Sometimes it is not difficult to provide an assessment of sporting achievement. Giles Clarke, chairman of the England and Wales Cricket Board, this week said the 5-0 defeat in this winter’s Ashes was “appalling” and “unacceptable”, writes John Payne.
At other times, it is not so easy. Take Harlequins’ season. Defeat to Saracens on Saturday meant that, after three successive trophy-laden years, Conor O’Shea’s men have for once finished
But although they conceded 20 unanswered points in the second half at Allianz Park, Quins were far from humiliated despite being swept away by a side, which this Saturday faces Toulon in the Heineken Cup final at the Millennium stadium.
For long periods Quins looked capable of building on their remarkable end-of-season form, which saw them grab an unlikely Premiership semi-final spot, and despite falling at that hurdle for a second successive season, O’Shea had every right to express pride at his team afterwards.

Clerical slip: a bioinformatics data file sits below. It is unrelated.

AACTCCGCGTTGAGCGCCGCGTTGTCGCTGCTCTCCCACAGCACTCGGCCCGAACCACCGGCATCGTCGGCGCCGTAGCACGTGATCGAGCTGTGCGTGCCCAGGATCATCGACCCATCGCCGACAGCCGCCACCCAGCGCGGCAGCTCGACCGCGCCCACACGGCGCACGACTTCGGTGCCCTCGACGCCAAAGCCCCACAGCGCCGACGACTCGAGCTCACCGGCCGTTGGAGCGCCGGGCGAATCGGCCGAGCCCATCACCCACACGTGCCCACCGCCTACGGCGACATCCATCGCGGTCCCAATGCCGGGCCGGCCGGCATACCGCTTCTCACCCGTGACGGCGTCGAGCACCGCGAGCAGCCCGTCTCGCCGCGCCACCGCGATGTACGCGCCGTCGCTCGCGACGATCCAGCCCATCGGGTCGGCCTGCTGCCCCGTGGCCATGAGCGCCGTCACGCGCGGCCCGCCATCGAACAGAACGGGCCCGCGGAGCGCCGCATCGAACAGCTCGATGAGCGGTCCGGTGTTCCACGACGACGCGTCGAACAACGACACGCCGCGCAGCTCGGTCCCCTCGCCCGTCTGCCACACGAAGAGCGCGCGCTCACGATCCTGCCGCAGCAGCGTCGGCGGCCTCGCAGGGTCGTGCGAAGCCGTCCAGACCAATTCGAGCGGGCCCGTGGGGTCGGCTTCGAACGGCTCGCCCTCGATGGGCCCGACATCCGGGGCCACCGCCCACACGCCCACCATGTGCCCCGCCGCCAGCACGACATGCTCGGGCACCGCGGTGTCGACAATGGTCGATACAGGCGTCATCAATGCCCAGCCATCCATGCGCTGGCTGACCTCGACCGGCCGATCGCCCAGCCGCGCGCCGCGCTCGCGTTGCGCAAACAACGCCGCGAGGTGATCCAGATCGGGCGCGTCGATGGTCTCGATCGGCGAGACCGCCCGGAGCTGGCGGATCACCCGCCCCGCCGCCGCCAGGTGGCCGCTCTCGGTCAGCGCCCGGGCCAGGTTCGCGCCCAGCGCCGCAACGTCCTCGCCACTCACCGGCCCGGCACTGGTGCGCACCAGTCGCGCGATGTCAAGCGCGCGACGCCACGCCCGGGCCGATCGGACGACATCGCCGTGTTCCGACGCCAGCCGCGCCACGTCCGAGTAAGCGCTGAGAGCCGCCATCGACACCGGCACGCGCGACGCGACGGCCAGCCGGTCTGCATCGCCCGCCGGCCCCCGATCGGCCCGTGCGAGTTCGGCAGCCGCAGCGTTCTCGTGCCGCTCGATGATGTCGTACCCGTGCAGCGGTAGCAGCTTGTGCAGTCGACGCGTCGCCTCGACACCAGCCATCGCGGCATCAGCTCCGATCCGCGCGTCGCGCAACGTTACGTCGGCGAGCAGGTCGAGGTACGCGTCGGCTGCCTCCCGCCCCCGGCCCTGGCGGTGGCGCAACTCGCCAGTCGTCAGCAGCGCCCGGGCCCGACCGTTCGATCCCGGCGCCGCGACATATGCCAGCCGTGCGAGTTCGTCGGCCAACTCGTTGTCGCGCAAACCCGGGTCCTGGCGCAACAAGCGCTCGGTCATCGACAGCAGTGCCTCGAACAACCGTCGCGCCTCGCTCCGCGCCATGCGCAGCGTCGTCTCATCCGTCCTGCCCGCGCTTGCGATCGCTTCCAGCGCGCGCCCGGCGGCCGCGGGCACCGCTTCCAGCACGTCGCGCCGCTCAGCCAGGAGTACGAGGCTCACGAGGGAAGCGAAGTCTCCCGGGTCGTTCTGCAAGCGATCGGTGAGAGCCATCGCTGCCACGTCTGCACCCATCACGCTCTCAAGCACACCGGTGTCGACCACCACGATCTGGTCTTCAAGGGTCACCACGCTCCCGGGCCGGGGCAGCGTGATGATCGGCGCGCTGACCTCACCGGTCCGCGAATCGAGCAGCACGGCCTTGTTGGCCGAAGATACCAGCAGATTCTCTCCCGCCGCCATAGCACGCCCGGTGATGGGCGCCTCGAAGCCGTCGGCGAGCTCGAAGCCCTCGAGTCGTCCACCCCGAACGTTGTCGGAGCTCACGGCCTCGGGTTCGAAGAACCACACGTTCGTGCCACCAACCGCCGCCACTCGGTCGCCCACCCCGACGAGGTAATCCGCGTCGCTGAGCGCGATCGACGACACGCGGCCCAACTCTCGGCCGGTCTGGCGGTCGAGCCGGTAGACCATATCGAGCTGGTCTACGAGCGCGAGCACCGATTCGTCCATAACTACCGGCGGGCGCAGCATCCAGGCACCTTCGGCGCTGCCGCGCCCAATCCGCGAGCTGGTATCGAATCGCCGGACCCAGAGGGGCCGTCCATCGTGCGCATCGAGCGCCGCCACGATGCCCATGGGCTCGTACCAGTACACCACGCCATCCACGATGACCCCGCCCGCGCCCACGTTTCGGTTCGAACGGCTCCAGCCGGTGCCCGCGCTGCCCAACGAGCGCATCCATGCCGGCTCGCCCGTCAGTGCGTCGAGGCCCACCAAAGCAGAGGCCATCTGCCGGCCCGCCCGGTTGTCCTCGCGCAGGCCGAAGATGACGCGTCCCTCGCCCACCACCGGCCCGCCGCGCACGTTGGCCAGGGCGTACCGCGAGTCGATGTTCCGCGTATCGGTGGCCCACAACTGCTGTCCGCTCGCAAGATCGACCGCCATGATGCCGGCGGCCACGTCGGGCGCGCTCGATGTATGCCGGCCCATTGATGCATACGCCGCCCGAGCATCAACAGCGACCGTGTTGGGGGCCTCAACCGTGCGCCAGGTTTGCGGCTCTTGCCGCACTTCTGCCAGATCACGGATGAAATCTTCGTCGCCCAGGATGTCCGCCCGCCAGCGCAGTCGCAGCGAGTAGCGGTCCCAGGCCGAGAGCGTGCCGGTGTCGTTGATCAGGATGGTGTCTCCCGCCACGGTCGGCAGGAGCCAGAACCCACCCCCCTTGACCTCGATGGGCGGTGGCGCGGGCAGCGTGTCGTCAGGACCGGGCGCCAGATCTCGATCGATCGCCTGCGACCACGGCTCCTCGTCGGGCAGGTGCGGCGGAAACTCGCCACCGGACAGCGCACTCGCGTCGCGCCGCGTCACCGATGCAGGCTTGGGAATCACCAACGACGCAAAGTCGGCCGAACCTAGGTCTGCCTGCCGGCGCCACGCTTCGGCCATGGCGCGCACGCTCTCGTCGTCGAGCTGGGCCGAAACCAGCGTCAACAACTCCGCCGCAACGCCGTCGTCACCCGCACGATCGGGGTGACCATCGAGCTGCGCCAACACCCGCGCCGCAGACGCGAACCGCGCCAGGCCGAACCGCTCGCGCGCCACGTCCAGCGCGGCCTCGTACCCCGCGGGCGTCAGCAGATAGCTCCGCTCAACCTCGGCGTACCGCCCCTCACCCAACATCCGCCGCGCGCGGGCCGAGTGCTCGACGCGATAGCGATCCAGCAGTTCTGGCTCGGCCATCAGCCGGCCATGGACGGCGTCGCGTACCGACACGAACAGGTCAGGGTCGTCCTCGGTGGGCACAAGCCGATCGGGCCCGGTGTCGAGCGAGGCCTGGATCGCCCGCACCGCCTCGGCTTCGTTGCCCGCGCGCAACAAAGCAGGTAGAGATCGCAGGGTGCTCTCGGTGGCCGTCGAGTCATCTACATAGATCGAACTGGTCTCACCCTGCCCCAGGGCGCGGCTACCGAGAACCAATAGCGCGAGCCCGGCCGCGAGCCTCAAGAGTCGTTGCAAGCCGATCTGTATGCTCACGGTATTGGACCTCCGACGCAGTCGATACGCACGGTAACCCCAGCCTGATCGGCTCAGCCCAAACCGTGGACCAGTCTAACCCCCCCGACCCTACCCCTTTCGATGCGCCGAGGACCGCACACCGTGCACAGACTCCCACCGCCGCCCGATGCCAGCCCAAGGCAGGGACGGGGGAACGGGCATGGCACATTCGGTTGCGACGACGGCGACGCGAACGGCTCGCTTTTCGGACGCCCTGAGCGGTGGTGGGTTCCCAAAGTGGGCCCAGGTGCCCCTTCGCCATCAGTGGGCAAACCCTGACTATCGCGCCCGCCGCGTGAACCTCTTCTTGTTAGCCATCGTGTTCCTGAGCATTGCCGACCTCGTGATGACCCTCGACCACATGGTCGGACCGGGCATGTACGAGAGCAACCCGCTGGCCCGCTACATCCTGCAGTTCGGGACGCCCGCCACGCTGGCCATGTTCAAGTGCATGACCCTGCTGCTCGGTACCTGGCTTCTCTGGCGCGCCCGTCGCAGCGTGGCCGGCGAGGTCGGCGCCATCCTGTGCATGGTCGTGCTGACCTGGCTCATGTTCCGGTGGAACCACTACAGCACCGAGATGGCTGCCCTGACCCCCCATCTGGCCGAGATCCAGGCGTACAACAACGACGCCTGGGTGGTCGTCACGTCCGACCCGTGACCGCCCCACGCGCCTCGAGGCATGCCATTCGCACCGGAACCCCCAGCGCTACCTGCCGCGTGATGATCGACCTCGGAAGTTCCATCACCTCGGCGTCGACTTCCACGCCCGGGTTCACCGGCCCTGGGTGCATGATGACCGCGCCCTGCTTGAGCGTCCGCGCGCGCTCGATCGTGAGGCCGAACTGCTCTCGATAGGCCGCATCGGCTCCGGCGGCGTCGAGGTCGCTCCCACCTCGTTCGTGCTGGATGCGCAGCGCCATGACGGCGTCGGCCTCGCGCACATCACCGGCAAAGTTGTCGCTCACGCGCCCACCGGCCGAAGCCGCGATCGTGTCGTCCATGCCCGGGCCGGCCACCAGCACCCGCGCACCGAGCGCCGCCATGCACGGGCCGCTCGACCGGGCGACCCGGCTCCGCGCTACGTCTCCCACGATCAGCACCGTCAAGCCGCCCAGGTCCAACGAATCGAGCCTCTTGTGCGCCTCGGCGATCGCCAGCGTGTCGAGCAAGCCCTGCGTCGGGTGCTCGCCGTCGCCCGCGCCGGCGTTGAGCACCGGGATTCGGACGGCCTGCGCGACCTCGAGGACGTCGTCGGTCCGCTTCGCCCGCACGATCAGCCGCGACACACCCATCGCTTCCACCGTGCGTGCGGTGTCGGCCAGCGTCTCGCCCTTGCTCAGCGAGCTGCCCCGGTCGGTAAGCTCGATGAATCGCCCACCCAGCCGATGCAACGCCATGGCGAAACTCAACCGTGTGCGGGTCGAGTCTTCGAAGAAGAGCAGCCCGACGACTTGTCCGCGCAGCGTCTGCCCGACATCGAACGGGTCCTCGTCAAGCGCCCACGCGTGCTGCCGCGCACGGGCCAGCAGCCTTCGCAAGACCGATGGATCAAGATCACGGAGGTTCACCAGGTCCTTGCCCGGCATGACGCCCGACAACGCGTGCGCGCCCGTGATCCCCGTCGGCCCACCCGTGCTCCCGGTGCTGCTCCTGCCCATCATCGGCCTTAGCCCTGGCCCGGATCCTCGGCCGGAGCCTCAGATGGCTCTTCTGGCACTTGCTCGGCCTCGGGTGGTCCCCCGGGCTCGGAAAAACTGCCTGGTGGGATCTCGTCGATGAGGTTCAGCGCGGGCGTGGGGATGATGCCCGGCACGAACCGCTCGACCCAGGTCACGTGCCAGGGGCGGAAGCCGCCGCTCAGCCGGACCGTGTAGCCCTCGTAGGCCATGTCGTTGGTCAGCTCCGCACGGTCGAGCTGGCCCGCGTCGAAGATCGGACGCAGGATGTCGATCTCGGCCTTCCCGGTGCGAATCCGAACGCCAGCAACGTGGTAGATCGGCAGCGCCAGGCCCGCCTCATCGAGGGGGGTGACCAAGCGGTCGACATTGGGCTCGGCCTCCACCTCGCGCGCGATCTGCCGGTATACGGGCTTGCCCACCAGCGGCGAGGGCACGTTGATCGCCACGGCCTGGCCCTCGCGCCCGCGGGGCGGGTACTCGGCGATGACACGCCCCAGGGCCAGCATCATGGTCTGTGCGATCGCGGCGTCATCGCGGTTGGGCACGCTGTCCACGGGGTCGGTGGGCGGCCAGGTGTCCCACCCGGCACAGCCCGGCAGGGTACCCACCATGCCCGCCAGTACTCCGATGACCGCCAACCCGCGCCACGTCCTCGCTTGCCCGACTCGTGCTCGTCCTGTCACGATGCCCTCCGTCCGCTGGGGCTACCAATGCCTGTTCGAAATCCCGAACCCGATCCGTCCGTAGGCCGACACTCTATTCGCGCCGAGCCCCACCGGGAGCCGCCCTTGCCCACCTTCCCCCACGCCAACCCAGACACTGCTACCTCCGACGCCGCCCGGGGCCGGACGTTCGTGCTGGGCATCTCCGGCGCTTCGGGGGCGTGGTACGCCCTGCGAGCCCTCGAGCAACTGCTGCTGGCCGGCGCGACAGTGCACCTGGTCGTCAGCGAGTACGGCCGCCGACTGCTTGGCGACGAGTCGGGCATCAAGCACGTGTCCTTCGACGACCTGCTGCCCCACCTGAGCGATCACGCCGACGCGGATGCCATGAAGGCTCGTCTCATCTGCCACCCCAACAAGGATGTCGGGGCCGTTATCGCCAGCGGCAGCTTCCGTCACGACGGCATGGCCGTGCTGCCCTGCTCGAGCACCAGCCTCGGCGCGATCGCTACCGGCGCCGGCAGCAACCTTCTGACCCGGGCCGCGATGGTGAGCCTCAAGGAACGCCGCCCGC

However, it is fair to say this season has never quite hit the pre-season heights fans might have expected from Quins this time around.
Three defeats in their opening five Aviva Premiership matches meant they were always playing catch-up in the league, while losing their first two Heineken Cup matches all but ended hopes they had of emerging from their pool.
In some ways, Quins have become victims of their own success with the likes of Chris Robshaw, Joe Marler, Danny Care and Mike Brown mainstays of the England team.
A feather in the cap of the club this season is to see 11 players named in an England training squad this week ahead of the tour of New Zealand – the four players I have already mentioned being joined by the uncapped Rob Buchanan, Will Collier, Joe Gray, Charlie Matthews, Kyle Sinckler, Luke Wallace and Dave Ward.
That can be a double-edged sword, as Quins have already found out to their cost, but at least it proves there was nothing “appalling and unacceptable” about this season.